The U.S. Food and Drug Administration (FDA) is the branch of the federal government that is responsible for overseeing the regulation and safety of prescription and over-the-counter drugs, as well as most cosmetic products, and even some food items. When the FDA gets information that a certain product under their jurisdiction is defective or contaminated, or otherwise has potential negative health implications, the agency may issue a public recall of that item. There are three main types of FDA recalls, and we'll take a closer look at the different classifications in the sections below.
In an FDA Class I Recall, there is significant and immediate danger of death or other serious injury from the use of the product being recalled. Class I recalls are pretty rare, but they should be obeyed as soon as you become aware of them. In the case of Class I Recall, the FDA will develop an individual plan that is specific to the manufacturer and the product involved, to make sure that compliance with the recall is complete and that the recall of the items involved is trackable. The objective here is to be sure that all of the affected items are removed from the market, and from people's homes.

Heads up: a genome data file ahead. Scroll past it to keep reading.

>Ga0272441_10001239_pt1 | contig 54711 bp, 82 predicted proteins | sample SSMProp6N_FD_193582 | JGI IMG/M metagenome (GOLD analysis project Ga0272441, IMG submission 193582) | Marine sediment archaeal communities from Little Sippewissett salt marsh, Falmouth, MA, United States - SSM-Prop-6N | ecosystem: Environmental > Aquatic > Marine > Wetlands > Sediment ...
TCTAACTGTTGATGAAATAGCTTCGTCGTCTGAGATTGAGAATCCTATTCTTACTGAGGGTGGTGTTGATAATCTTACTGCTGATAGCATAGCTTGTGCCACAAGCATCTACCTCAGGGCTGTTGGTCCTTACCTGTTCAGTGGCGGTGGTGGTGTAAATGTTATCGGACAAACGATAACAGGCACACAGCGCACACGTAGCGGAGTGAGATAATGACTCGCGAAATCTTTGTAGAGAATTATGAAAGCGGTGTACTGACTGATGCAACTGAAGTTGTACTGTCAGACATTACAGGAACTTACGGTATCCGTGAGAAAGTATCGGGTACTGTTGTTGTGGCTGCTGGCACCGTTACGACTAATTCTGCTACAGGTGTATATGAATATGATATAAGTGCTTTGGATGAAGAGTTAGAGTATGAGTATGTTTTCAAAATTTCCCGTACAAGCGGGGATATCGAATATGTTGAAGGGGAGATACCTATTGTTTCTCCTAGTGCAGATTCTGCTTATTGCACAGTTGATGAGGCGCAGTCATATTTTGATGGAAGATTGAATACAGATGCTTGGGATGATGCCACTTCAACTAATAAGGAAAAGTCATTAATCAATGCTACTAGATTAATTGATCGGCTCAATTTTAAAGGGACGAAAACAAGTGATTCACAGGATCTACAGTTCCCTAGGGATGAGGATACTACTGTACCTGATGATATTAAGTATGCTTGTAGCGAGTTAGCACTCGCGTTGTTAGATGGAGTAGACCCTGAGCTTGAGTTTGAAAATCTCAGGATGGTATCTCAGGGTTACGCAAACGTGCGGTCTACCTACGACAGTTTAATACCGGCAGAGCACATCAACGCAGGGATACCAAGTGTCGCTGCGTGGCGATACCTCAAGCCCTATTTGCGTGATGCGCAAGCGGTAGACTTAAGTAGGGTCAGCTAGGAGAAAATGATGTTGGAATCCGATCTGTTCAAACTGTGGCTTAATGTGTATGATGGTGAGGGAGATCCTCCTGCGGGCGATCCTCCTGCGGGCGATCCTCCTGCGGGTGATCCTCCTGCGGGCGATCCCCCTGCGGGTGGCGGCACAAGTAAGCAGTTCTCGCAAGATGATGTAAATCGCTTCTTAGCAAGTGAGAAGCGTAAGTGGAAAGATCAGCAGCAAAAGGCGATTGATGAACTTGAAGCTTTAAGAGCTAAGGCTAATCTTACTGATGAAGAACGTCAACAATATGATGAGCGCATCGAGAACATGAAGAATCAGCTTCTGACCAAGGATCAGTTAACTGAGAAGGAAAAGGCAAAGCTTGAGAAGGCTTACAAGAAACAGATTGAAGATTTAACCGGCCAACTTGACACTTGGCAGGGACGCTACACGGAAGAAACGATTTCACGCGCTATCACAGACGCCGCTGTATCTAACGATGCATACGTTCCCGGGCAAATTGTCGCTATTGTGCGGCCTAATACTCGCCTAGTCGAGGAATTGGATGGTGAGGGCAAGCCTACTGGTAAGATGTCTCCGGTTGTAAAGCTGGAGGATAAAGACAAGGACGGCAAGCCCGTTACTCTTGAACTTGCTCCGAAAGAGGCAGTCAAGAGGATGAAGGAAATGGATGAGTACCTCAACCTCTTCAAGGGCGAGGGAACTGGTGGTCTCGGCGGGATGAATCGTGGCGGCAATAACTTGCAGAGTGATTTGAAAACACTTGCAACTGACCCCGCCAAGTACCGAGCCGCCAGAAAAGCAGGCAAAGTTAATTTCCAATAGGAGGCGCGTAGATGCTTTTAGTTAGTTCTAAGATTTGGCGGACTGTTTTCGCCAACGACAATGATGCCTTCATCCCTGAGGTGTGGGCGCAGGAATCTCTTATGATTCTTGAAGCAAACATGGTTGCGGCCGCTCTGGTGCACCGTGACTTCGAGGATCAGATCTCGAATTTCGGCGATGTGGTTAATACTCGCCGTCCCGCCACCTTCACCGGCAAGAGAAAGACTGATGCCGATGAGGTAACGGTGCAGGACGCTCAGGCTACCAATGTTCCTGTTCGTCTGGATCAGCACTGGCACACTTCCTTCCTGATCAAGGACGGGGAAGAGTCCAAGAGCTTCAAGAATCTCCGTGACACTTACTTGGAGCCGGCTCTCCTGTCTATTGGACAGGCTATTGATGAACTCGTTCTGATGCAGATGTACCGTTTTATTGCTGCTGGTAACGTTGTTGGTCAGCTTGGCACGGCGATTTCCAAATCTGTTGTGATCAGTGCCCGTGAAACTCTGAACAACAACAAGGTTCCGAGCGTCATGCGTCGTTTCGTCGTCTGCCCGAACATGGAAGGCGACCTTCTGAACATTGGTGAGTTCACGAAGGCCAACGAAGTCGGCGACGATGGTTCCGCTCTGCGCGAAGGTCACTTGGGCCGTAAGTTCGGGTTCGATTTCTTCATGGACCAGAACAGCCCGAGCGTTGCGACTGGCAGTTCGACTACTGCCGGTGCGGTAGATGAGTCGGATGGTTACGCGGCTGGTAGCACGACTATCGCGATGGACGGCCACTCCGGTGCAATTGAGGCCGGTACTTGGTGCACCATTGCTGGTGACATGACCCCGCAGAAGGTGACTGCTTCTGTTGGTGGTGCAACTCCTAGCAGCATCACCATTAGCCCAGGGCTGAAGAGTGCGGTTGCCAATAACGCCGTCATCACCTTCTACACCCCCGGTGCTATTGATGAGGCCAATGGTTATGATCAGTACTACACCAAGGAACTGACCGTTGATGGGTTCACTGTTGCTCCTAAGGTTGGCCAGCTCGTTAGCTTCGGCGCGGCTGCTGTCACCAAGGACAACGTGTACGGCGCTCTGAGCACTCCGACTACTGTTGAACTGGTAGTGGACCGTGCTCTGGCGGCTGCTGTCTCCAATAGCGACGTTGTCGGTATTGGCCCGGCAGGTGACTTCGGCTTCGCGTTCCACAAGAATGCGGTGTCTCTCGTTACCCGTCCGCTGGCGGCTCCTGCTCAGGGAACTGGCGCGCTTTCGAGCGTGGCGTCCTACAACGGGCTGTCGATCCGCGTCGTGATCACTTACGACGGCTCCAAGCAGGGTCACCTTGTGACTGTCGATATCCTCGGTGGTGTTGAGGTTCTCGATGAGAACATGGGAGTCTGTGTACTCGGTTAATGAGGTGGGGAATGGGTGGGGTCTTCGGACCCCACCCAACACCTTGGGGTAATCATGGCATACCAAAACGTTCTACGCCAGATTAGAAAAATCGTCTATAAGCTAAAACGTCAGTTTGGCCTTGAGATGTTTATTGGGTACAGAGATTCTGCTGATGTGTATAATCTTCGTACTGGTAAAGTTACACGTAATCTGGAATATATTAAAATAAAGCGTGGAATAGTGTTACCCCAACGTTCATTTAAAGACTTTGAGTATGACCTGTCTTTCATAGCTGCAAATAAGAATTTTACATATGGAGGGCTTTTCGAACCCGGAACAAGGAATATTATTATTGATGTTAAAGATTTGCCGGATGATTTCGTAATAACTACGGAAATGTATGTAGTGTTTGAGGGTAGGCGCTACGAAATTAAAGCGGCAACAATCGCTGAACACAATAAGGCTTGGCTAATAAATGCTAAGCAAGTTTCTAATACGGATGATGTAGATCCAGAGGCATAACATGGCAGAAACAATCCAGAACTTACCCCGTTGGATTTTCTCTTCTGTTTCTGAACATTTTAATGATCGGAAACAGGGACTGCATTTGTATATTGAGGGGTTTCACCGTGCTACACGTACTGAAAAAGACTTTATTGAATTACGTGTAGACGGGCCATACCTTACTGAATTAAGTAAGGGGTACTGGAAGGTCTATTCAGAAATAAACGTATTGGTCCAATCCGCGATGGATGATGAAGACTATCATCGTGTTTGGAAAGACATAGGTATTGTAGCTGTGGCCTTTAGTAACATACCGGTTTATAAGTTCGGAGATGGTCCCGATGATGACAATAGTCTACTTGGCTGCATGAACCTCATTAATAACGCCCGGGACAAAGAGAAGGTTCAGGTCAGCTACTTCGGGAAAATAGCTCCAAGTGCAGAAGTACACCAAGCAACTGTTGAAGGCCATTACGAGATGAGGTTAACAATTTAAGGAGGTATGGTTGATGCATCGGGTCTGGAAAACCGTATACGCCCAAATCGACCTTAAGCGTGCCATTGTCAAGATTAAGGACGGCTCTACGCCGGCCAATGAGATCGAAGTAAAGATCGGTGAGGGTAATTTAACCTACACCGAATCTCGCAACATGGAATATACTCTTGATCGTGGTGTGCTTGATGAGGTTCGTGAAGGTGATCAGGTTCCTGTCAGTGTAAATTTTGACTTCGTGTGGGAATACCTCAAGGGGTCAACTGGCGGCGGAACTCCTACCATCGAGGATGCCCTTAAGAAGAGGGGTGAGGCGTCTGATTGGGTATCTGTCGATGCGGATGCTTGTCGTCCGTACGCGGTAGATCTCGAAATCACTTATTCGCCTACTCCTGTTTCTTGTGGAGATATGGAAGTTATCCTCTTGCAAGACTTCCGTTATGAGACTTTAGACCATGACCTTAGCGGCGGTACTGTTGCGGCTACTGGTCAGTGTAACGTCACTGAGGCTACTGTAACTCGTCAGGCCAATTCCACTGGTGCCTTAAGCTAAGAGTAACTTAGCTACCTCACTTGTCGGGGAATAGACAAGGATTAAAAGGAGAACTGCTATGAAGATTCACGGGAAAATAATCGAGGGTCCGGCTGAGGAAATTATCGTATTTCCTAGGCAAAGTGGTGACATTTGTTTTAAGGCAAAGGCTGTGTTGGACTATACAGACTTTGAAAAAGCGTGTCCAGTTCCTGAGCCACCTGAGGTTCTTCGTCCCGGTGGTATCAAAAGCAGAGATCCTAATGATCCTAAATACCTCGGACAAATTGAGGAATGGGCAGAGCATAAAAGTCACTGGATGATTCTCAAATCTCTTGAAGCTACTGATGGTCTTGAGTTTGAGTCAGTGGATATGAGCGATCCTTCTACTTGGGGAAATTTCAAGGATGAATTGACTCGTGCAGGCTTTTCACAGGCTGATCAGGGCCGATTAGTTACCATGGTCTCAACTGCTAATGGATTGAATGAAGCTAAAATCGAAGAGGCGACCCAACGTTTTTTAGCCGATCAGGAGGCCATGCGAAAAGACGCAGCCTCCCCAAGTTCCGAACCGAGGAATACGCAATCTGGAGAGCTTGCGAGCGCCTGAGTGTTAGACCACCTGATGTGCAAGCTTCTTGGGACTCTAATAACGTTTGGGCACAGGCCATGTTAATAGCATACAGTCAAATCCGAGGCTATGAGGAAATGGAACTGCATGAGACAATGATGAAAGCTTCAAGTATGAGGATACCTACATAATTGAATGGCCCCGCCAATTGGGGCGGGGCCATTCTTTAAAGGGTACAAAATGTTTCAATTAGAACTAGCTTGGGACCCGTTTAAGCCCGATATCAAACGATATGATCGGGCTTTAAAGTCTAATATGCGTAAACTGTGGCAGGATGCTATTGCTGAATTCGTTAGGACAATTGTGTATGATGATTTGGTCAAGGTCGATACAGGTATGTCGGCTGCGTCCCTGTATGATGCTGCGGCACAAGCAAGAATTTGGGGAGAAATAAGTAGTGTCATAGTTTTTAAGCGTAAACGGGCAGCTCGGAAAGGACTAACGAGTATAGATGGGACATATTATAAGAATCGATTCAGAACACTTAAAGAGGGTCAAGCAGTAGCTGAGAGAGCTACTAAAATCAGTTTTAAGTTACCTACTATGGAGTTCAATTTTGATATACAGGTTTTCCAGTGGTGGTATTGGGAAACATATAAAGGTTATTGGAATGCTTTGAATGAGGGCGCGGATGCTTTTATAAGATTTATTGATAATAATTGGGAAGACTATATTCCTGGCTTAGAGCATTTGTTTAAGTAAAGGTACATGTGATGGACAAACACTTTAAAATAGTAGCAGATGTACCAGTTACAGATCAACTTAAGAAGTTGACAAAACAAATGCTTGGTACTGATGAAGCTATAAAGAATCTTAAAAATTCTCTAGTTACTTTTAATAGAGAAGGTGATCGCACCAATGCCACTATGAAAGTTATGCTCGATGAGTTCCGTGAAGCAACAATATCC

A Class II recall is issued where there is no immediate danger of death or other serious injury linked to the product, but the risk of death or a serious injury is still present. A Class II recall is more preventative in nature, but there are still health and safety risks involved. As in a Class I recall, the FDA will work with the manufacturer to help get the word out about the recall, as well as to create a plan to make sure that all of the recalled items are pulled from the market as quickly as possible.
A Class II recall is typically issued where there is no immediate or perceived danger of any health issues, but where items have been released that are in violation of FDA regulations. An example of a Class III Recall is the 2010 recall of children’s medicines that were potentially contaminated with small pieces of plastic during the manufacturing process.
In some cases, a drug or some other product (whether or not it is the subject of a recall) can cause an injury to a consumer. This can happen when the product makes it to the market despite a manufacturing defect, when use of the product comes with unexpected and unforeseeable risks, or when the manufacturer failed to take proper steps to warn consumers of health and safety risks that could come from the product's use. To learn more about defective products and injury liability, see Alllaw's section on dangerous product claims.